The image is pleasing to me despite its imperfection (do you see what?). I had decided to extend my photographic thinking for this summer to include “flourishing” as a theme and this seems to fit. But flourishing can be much more, and I was thinking that images of flourishing might go beyond the very literal, using the expressionist approach of capturing images with a moving camera.
So, here it is, the Dancing Azalea.
At first I wanted to go back and try again, but I suspect it is already too late! And the idea of “dancing” did not come until the wee hours of this morning. As a sequence the images convey shaking and shimmying, each move with the gesture and personality of a dancer. I then thought of a sequence of photos taken by my sister of my Dad a few years ago, dancing and conducting to Mozart in his wood shop with the most delighted expressions on his face.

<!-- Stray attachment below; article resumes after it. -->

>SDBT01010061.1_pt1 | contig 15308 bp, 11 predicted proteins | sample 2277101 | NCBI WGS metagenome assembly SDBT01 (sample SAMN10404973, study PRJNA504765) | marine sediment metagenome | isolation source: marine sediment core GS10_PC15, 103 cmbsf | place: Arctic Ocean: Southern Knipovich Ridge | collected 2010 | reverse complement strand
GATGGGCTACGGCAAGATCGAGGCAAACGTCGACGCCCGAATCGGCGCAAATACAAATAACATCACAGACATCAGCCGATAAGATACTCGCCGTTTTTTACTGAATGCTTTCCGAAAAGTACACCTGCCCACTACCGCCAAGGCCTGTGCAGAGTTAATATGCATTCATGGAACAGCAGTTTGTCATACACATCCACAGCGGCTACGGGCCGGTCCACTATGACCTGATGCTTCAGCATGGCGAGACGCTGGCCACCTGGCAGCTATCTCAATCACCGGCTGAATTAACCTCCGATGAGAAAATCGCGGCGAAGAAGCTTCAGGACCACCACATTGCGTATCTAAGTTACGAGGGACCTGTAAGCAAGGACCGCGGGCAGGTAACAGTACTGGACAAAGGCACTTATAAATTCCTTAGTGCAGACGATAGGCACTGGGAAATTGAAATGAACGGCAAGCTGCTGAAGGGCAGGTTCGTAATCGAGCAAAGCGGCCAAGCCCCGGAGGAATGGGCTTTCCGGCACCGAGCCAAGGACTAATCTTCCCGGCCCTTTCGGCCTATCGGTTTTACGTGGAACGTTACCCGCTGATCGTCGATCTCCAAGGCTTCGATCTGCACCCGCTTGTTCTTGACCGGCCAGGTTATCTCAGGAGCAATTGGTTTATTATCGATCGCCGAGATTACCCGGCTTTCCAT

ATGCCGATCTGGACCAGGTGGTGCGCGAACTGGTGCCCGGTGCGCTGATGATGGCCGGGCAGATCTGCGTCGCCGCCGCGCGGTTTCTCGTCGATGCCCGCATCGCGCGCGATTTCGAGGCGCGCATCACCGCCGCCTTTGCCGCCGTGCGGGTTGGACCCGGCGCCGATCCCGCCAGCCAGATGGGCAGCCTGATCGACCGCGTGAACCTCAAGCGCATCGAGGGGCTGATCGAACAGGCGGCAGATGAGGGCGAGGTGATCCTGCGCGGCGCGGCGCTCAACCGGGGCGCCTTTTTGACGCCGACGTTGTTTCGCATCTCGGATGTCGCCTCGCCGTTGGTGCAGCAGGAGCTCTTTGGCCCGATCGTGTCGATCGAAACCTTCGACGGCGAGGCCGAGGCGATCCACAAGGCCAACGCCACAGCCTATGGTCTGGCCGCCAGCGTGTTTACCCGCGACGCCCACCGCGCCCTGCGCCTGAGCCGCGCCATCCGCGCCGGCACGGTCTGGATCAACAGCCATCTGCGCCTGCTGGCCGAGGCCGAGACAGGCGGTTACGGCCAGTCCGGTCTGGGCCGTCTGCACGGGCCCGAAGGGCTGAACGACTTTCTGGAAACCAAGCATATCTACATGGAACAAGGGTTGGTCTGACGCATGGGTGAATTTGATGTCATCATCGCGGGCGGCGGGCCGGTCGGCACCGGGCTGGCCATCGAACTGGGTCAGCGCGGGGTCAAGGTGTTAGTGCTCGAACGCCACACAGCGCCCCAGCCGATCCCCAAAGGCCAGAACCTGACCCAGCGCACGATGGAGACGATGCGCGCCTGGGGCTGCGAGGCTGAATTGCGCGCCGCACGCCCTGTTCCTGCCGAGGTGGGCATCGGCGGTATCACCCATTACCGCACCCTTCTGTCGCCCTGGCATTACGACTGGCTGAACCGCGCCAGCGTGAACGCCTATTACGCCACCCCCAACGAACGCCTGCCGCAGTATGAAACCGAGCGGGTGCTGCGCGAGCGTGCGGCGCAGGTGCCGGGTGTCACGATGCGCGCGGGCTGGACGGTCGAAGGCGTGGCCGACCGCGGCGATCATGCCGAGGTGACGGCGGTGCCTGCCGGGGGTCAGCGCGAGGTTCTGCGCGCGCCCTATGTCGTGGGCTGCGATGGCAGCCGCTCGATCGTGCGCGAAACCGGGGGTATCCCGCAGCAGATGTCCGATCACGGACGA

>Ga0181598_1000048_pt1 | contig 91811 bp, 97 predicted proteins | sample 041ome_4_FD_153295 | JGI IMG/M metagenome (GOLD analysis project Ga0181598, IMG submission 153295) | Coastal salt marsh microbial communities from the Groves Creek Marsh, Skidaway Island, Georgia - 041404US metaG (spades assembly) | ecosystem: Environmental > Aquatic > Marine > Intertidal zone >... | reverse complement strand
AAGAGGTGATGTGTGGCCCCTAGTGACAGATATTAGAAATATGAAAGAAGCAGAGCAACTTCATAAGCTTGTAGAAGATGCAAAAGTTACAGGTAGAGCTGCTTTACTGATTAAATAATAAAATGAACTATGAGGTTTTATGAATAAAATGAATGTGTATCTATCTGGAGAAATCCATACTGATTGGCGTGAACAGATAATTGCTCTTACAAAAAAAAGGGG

Back on May 15, I posted some images of red maple leaves in the throes of unfurling. They looked sad, frightened, and lacking in energy. You’ll be glad to know they are in a happier state now.
As spring has progressed, I have been noticing that the unfurling stage of different plants’ leaves and flowers is expressive, conveying an emotional sense of the transformations the plants’ cells and tissues are going through.
The unfurling stage of a Jack-in-the-Pulpit flower is awkward and almost comical compared to the final bloom.
Spring is such sweet sorrow. For years April and May have made me feel both joyous and melancholy. The long-awaited changes of this season of rebirth happen so quickly and then are finished, yielding to the warm, humid monotony of summer. Life seems to be moving too fast and is passing me by.